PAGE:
Insolvency Practitioner identity fraud and scam websites

There is always a risk that the identity of an IP and/or their firm could be used fraudulently. We have recently seen an increase in fraudulent websites purporting to be a firm that in reality does not have a website. We therefore remind all members to be extra vigilant and to regularly check their online identity, including all company interests, is correct and is not being misused. You should also ensure that any online records containing your information match the online Insolvency Service IP register. Any practitioners with limited web presence, and/or with dormant or little used companies, are more likely to be targeted, and you should regularly complete a web search and also check Companies House records. 

Examples of identity theft in practice that we have seen include the taking of a company name, which was part of an existing large group, and the creation of a new website which targeted victims who lost funds in previous investment frauds. We have also seen examples where creditors have been specifically targeted to advise them of being eligible for additional compensation once liquidations have been closed. An individual has even tried to create an insolvency appointment and sent correspondence to creditors using an Insolvency Practitioner’s identity, falsifying documents and creating a similar email address used to agree claims. We are also continuing to see practitioners’ names unlawfully added to websites to try and give credibility to Google’s advertising restriction on lead generators.

Via our AML updates, we have sent around several examples to members of the various schemes to be mindful of, and the latest examples highlight how criminals target what is seen as growth area where individuals can be exploited. The predicted increase in insolvencies is seen as a potential growth area with increased risks of individuals looking to exploit this.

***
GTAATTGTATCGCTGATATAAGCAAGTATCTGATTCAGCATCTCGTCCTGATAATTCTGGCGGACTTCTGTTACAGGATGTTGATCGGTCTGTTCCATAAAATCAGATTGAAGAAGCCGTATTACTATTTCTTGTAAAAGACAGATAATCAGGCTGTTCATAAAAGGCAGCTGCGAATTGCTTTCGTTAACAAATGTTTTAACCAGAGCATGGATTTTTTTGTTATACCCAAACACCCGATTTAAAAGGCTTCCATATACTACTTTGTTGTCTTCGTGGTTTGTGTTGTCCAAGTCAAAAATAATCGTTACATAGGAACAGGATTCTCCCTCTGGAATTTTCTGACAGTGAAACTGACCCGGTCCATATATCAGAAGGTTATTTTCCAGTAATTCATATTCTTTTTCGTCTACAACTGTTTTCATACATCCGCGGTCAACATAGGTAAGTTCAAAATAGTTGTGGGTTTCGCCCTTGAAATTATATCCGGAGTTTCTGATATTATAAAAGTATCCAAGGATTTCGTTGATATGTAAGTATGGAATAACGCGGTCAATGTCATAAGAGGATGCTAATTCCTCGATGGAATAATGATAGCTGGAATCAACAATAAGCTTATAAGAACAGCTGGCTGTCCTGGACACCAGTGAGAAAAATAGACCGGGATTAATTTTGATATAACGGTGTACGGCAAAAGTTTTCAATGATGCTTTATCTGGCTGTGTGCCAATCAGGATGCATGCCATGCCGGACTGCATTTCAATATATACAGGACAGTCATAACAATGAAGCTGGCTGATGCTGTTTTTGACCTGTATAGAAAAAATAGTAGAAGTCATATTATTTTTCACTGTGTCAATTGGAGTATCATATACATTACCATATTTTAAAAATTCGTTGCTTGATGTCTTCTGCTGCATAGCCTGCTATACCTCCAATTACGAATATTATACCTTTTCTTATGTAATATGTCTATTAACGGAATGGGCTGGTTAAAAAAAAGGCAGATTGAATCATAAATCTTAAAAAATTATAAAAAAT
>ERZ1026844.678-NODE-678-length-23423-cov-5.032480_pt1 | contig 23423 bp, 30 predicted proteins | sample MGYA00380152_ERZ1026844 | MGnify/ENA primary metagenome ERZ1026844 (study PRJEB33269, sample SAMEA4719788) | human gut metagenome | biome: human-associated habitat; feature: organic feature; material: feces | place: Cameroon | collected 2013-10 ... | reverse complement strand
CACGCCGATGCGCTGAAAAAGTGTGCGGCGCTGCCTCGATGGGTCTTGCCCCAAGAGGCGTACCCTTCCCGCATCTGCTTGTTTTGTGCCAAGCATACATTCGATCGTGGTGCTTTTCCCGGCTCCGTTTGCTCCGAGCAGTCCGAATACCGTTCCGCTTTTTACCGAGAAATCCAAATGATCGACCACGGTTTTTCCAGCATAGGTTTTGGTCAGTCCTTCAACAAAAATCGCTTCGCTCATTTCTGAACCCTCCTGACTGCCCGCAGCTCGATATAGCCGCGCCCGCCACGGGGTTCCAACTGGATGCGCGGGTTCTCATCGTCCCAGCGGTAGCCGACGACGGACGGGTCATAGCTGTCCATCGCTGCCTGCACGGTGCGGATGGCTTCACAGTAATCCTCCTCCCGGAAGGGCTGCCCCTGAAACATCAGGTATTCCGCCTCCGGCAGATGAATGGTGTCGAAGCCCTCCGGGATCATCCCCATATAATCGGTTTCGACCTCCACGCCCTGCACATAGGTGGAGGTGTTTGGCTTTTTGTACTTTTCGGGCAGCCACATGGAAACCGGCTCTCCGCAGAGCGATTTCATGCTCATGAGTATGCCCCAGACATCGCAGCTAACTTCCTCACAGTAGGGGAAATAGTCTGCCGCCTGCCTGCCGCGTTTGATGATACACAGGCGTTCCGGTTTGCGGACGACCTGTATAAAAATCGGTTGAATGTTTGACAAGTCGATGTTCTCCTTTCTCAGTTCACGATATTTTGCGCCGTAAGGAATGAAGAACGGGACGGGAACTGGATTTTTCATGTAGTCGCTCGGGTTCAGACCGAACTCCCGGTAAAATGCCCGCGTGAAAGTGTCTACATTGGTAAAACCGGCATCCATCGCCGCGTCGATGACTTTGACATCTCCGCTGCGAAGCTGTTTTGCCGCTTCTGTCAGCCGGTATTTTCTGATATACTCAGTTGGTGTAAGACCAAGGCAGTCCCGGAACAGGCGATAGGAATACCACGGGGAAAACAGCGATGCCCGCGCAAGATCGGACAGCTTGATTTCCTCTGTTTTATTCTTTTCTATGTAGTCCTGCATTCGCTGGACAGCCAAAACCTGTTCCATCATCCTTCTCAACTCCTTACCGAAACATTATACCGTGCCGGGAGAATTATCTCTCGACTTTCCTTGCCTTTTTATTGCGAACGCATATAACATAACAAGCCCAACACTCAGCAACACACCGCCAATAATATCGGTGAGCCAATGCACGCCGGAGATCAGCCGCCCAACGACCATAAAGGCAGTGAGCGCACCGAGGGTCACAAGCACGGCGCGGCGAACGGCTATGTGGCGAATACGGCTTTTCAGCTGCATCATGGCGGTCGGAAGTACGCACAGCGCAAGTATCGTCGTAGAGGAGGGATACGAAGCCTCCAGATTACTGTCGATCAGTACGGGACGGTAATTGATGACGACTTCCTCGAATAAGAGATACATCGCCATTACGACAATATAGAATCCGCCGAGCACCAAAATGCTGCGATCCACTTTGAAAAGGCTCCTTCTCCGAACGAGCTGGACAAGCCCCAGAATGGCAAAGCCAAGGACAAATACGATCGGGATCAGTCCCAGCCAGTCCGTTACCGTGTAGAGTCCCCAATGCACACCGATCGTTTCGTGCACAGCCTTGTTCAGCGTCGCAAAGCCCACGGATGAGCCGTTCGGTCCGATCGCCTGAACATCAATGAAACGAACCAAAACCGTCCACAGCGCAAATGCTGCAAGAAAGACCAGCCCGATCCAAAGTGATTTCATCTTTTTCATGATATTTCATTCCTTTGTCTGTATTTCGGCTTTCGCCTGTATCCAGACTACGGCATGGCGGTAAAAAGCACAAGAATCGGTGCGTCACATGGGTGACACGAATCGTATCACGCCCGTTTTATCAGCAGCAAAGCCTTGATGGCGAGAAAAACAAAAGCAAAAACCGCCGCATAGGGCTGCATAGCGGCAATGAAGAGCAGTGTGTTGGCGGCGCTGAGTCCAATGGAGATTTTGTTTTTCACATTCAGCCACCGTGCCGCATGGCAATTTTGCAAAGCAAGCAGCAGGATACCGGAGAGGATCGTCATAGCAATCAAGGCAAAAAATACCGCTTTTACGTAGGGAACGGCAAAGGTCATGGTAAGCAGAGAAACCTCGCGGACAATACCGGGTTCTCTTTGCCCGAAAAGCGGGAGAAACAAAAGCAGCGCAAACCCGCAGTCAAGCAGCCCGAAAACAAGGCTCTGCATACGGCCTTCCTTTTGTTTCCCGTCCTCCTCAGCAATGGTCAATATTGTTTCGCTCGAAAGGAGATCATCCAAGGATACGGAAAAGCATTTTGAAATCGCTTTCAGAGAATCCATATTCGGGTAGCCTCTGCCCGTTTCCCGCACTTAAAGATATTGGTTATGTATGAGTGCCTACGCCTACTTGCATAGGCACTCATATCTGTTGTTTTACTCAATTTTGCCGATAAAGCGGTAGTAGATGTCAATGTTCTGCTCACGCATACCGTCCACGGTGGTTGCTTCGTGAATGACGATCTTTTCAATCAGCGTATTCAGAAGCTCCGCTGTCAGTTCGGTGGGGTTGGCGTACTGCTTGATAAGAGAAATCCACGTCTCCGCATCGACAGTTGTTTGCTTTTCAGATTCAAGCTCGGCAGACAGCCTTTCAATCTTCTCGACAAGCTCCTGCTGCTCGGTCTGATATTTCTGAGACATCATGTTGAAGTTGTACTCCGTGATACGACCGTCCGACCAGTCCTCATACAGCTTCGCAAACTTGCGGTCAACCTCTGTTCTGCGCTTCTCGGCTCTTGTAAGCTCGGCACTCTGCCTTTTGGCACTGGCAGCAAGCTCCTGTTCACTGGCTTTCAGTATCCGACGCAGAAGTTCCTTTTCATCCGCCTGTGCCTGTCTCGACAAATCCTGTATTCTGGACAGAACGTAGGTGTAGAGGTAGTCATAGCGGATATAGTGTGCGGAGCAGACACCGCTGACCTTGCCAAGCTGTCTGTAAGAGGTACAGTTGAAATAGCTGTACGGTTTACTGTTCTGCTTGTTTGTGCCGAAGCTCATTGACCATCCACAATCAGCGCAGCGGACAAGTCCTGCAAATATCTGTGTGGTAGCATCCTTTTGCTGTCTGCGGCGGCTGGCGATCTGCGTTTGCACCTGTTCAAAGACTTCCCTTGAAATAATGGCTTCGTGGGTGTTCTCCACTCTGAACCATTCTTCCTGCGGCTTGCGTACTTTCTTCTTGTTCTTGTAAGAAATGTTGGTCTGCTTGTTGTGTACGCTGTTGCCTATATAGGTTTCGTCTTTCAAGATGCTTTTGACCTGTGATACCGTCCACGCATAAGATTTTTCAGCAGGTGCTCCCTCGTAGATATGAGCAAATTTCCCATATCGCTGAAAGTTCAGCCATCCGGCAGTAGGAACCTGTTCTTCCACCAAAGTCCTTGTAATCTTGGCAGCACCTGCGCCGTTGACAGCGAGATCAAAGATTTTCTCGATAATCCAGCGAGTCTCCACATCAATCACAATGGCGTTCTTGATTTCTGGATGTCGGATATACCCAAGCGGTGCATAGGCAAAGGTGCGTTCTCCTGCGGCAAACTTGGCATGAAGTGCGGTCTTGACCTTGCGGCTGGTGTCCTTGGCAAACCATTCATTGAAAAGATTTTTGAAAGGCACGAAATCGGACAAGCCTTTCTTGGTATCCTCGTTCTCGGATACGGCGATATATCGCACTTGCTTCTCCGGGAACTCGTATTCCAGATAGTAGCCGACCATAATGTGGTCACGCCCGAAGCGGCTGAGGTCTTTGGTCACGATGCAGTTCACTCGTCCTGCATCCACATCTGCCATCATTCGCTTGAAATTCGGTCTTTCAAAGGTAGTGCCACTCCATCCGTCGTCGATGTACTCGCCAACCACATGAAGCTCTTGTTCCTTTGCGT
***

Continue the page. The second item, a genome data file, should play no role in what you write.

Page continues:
Members are advised that they should try to protect their web content by having clear ‘Terms and Conditions’ pages on your website which explicitly details what you own and what your policy is about anyone copying the content. This will assist in being able to take action in the future. As a regulated individual, insolvency practitioner websites should comply with all the requirements of the Provisions of Services Regulations, and it might be beneficial to link to an individual’s entry on the ‘Find an Insolvency Practitioner’ area of

If any members become aware of any issues of this nature, they should immediately report to the relevant authorities such as the Police, Action Fraud, FCA (if services are being offered without the correct FCA permissions) and the Insolvency Service, and submit a Suspicious Activity Report. You should also contact the IPA at to inform us and also to advise us of any other general concerns about website content which you consider does not look right or may bring the insolvency profession into disrepute. To assist with helping the general public identify fraudulent websites, IPs affected have found it useful to flag up the issue by posting a page on the IPA’s dedicated Fraud and Scam alerts webpage. Prompt highlighting of the issue on different social media platforms means that the scam websites created have a reduced lifespan.